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Nevada sees some of the lowest COVID-19 levels in US

Updated January 26, 2023 - 12:24 pm

The number of new COVID-19 cases continues to drop in Clark County, with Nevada among a handful of states with all of its counties experiencing low levels of the disease.

Nevada, Arizona, Utah and Washington are the only states in which all counties have low community levels of COVID-19 — a metric based on case numbers and hospitalizations — according to a new report by the Centers for Disease Control and Prevention.

One reason that states in the West are faring better, statistically speaking, is that they have fewer and larger counties than do eastern states, said Brian Labus, an epidemiologist and biostatistician with UNLV’s School of Public Health. Eastern states with higher numbers of counties are more likely to have at least one at medium or high levels of COVID-19.

Nationwide, new cases have dropped 24 percent over the prior week, CDC data shows. State data shows that Nevada’s declines are even steeper.

In Clark County, the 14-day average for new confirmed cases decreased to 104, down 31 percent from the prior week’s 150, according to data posted Wednesday by the Nevada Department of Health and Human Services. Statewide, cases declined to 132 from the prior week’s 188, a decrease of 30 percent.

Labus does not expect to see a major wave of COVID-19, in either the community or the country, for the remainder of the winter.

“Unless we have some major seismic shift in the strains that are out there, I don’t think anybody would expect us to see some sort of massive increase in COVID,” he said. That’s because the population has built up some level of immunity from prior infection and from vaccination, he said.

COVID-19 hospitalizations statewide appear to have plateaued, the Nevada Hospital Association stated in a weekly report. Eleven percent of emergency room visits are related to COVID-19 symptoms, the same percentage as last week and a proportion that has been declining.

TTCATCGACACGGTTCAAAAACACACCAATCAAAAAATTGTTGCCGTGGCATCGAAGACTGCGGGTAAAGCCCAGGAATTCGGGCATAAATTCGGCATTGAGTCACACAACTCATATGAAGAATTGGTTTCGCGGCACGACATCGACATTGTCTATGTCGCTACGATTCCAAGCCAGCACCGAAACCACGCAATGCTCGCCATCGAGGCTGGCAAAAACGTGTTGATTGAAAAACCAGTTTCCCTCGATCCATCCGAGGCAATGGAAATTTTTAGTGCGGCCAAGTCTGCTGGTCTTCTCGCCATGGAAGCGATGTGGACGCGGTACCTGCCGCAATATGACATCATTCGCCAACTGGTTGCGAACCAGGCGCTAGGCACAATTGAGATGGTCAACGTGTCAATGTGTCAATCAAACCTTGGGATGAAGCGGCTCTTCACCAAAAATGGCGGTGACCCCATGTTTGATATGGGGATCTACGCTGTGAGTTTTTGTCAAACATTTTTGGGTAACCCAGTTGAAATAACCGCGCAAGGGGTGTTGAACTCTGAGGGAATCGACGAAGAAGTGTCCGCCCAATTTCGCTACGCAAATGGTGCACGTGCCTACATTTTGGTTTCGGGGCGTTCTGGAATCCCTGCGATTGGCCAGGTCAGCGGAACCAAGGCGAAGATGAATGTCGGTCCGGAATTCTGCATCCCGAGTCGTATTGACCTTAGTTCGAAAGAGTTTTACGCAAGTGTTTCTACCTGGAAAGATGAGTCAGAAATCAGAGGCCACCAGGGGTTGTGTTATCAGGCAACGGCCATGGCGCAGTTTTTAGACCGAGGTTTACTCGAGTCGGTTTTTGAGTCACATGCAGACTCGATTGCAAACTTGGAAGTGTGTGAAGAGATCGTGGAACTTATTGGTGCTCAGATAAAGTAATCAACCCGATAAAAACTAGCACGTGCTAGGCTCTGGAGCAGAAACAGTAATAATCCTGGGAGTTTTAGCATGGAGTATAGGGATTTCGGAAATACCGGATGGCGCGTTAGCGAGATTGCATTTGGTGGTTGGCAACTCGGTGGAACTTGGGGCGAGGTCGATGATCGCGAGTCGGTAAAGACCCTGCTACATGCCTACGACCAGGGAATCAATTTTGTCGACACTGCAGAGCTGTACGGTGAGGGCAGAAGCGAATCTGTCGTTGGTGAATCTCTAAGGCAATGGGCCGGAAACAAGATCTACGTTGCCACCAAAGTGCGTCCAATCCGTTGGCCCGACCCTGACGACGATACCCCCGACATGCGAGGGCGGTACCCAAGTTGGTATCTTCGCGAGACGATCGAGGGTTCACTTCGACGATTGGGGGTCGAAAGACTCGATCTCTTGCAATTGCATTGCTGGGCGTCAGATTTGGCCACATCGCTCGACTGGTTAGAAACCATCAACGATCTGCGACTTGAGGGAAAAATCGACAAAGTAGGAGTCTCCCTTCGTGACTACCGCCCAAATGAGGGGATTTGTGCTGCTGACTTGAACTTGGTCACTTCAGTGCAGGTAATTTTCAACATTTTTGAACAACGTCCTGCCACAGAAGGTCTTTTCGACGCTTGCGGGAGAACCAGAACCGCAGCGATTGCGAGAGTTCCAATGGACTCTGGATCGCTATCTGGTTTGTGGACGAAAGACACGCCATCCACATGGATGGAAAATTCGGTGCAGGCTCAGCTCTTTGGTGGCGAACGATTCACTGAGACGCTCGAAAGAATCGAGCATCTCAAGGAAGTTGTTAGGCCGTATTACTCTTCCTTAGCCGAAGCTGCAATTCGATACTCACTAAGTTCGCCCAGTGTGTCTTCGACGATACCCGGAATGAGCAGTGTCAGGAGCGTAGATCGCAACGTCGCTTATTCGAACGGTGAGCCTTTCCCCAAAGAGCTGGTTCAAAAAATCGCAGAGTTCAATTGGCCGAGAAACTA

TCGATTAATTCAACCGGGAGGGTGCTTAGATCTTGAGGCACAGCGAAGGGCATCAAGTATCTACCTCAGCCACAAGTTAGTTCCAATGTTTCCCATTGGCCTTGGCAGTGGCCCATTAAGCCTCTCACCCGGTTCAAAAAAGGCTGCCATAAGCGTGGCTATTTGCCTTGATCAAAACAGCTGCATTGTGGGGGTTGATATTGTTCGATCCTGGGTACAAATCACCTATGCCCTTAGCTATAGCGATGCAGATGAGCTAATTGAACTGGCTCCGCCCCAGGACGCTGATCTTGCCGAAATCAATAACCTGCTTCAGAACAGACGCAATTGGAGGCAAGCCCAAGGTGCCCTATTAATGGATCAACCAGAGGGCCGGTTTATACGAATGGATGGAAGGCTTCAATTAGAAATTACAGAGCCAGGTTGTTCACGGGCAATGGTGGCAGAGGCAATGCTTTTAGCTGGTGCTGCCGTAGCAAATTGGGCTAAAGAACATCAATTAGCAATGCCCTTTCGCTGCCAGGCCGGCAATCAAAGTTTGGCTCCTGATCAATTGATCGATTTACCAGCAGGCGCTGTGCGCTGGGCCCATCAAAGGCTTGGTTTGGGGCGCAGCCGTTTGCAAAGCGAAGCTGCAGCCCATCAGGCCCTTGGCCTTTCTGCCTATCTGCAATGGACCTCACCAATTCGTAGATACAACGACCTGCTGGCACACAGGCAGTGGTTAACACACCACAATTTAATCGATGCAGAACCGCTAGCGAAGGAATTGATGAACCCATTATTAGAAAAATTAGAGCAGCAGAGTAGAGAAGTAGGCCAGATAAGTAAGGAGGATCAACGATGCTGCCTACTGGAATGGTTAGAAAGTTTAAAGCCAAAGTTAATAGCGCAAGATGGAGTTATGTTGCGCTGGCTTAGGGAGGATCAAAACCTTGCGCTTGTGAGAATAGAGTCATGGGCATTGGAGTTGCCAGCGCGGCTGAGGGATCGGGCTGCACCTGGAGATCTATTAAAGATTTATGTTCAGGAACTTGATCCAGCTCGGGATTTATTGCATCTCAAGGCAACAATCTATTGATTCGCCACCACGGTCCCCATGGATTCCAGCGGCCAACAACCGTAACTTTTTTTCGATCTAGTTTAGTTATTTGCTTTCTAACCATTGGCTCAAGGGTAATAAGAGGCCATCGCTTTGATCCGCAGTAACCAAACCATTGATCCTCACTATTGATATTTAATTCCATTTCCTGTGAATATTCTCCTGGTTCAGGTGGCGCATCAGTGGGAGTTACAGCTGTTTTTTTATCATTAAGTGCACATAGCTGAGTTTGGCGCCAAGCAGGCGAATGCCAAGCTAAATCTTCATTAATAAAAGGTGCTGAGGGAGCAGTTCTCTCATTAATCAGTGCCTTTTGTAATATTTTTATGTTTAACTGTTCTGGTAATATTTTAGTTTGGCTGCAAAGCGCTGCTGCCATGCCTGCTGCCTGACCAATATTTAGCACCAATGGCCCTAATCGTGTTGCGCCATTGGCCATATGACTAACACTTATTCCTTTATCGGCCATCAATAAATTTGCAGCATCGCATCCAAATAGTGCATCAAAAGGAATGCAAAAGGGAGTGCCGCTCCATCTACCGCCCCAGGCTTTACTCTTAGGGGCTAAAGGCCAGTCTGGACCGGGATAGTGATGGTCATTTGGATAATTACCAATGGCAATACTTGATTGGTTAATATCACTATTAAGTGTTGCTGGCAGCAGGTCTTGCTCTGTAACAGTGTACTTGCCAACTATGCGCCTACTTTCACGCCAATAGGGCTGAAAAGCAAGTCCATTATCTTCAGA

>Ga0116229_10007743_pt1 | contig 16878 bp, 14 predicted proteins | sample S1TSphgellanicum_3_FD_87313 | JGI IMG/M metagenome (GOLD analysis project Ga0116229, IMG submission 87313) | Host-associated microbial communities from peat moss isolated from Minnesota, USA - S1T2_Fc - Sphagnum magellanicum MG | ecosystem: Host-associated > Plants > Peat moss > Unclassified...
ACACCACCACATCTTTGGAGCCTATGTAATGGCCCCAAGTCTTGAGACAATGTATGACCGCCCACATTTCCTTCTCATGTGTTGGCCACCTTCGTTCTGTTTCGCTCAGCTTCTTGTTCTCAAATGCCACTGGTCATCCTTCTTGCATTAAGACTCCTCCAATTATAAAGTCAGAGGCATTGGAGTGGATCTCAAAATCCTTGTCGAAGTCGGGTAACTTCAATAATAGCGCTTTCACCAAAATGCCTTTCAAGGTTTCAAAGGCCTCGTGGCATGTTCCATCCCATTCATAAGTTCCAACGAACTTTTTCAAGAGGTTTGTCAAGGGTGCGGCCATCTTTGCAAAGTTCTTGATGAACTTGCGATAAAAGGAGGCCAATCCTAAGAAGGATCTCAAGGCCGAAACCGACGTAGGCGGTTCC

Confirmed and suspected COVID-19 hospitalizations increased in the county by 19 percent to 226 from 190 a week ago. Statewide, they increased by 13 percent, to 248 from 219 a week ago. Although showing fluctuations, both hospitalizations and case numbers have been trending downward.

The state hospital association said that Nevada’s hospital system is feeling less strain from COVID-19 and other respiratory viruses, including flu and respiratory syncytial virus, or RSV. Hospital admissions for flu and RSV continue to decline, it said.

Labus noted that a feared “tripledemic” of COVID-19, flu and RSV has not come to pass this winter. And he doesn’t think it’s going to.

“We’re past that point where we’re really worried about COVID virus or other viruses coming together and overwhelming our hospital system,” he said.

For months, however, hospital pediatric units have been under considerable strain. The occupancy rates in Nevada pediatric intensive care units, while high at 92 percent, are below 98 percent for the first time in almost nine weeks, according to the hospital association. The occupancy rate in pediatric wards is 69 percent.

Public health authorities caution that there could be another wave of flu this winter.

“While flu and RSV rates are declining, COVID-19 and flu vaccines are still highly recommended as flu continues to circulate and there can be more than one wave of respiratory illness increase during a season,” the Washoe County Health District said in a news release.

State statistics show that the 14-day average for daily new COVID-19 deaths remains at one in both Clark County and Nevada.

Since the start of the pandemic, there have been 11,875 COVID-19 deaths in Nevada, 9,285 of them in Clark County, according to state data.

Contact Mary Hynes at mhynes@reviewjournal.com or 702-383-0336. Follow @MaryHynes1 on Twitter.

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